The urban solution to climate change and the Tigris Delta swamps

According to the latest estimates, the area of swamps in Iraq in Zi Qar province has shrunk from 20,000 km2 in the early 1990s to 4,000 currently. These are legendary swamps on the Tigris River’s flood plain, affected by global warming’s effects. In the very centre of Al-Chibayish, home to the millennia-old Arab swamp culture, only a few sections of ancient waterways have survived. According to the UN, it is the worst drought in this region in 40 years, and “70% of the swamps are already without water.”

During downpours exacerbated by climate change, Washington’s municipal sewer system overflows, combining storm and raw sewage in some areas. Instead of flowing into the sewage treatment plant, the toxic mixture of sediment and garbage is washed from the streets and ends up in rivers. The solution is to build rain gardens on the streets, parking lots and school buildings, where various plantings are made. Water captured by a rain garden percolates into the soil, evaporates or is absorbed by plants, and ultimately returns to the atmosphere. It is how San Francisco, Milwaukee and Philadelphia, for example, try to deal with extreme storms.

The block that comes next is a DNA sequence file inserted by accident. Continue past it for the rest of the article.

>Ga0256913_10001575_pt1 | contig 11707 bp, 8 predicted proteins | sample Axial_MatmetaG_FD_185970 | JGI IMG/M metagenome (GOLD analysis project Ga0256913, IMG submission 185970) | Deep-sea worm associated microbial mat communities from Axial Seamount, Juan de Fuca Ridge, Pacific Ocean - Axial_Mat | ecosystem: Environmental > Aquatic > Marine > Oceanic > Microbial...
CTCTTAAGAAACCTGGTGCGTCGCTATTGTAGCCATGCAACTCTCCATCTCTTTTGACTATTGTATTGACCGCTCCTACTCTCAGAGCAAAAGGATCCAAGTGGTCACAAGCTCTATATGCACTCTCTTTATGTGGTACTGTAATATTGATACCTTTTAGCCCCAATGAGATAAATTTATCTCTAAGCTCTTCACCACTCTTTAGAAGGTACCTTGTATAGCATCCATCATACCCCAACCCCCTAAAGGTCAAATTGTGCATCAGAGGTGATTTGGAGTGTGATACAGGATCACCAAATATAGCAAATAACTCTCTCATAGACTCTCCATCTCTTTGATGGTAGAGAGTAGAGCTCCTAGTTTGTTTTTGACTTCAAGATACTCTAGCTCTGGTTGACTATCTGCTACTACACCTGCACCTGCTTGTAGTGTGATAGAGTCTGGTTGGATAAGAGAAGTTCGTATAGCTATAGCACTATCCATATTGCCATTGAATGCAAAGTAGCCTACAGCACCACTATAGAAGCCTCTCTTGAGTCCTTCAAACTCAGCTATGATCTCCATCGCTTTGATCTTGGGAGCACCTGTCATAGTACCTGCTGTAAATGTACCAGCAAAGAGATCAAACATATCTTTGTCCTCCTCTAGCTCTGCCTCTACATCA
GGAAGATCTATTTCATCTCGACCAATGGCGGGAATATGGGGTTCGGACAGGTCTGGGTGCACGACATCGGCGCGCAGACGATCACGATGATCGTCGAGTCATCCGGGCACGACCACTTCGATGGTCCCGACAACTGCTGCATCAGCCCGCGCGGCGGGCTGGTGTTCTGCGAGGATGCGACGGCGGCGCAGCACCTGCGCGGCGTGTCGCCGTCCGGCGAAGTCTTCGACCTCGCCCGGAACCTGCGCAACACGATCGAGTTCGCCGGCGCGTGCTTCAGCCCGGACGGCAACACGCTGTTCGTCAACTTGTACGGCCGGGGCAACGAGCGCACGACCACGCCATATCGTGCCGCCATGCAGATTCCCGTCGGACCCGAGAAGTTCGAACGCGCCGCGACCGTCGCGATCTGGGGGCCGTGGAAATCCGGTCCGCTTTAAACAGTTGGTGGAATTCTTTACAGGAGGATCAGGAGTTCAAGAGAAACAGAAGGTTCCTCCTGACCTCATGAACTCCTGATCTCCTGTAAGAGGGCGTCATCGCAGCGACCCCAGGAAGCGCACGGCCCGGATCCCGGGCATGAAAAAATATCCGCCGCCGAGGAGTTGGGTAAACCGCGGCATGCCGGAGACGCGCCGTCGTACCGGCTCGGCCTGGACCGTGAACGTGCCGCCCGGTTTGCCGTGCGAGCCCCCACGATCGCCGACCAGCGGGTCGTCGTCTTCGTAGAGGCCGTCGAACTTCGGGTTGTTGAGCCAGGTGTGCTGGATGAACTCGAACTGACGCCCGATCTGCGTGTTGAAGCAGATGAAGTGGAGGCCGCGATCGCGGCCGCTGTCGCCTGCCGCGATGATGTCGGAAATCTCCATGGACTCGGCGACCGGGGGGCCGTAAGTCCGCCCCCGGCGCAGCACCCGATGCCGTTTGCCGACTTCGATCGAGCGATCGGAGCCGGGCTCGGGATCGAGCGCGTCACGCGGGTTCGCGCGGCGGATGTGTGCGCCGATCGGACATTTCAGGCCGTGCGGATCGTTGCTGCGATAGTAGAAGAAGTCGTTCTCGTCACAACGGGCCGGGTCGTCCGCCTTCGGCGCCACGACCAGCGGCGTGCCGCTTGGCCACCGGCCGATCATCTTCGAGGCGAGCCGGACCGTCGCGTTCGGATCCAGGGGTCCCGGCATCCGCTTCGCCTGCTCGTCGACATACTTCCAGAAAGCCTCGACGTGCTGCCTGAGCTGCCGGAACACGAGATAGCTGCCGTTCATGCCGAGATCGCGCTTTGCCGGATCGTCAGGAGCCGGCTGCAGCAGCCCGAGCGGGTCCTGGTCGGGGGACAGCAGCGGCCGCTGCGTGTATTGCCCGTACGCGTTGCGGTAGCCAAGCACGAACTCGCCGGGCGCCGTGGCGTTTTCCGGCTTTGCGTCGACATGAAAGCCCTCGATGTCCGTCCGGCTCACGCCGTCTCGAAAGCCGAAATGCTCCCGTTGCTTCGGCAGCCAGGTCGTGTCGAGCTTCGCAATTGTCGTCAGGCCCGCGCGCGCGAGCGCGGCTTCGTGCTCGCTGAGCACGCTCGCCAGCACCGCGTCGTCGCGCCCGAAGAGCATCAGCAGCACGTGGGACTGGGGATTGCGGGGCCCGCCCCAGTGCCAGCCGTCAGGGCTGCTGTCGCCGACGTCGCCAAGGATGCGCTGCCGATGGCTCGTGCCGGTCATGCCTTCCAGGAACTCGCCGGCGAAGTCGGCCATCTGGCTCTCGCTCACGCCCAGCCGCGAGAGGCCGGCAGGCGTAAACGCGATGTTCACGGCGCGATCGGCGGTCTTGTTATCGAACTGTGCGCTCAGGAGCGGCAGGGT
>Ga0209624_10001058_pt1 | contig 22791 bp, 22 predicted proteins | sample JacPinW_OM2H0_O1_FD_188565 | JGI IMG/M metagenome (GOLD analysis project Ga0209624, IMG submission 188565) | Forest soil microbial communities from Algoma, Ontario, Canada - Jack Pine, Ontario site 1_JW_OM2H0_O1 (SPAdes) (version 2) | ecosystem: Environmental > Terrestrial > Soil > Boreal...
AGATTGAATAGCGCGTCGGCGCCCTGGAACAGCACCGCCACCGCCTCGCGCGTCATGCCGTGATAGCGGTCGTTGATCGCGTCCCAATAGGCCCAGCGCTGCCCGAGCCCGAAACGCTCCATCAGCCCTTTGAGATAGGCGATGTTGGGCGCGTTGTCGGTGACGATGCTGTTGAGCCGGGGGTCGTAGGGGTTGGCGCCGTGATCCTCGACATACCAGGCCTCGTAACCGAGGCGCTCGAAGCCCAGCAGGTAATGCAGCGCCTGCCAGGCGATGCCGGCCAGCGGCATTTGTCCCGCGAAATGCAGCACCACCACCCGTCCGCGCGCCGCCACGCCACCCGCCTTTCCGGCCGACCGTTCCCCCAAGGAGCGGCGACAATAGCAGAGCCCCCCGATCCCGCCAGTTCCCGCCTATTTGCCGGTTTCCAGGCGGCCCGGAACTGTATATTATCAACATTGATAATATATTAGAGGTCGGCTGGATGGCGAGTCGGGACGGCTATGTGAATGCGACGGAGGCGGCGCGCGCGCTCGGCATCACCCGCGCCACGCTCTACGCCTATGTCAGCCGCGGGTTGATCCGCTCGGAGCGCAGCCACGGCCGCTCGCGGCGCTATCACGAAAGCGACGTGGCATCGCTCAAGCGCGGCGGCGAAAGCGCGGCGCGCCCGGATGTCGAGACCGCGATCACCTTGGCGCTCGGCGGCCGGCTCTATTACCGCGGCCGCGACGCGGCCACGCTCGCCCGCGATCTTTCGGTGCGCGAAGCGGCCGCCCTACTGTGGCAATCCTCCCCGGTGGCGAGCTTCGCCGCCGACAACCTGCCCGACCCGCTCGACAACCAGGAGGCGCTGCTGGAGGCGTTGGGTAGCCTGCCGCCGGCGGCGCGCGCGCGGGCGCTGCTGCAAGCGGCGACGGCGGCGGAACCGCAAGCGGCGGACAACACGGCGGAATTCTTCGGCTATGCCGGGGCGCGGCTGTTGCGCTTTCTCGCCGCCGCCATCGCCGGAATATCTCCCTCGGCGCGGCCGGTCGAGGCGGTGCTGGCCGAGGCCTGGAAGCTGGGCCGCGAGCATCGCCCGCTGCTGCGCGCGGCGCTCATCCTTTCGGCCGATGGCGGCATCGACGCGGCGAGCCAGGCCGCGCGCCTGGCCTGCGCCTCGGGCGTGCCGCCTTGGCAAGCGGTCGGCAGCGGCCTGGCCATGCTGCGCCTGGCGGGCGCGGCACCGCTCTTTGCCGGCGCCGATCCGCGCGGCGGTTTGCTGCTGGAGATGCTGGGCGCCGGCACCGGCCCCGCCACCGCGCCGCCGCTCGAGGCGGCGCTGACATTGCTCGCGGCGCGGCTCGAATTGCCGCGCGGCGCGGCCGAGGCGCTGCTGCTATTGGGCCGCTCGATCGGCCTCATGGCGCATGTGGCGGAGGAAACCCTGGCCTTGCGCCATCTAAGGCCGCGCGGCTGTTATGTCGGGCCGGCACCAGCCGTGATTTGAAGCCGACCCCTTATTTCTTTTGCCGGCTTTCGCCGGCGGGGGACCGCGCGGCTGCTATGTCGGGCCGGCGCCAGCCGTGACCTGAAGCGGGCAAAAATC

There is an algae-powered Bio Intelligent Quotient (BIQ) apartment building in Hamburg. The algae facade generates renewable energy from biomass and solar heat. The system is fully integrated with the building’s installations, and excess heat from the photobioreactors can be used to supply hot water and heat the building. Moreover, algae are great at absorbing carbon dioxide and purifying sewage.

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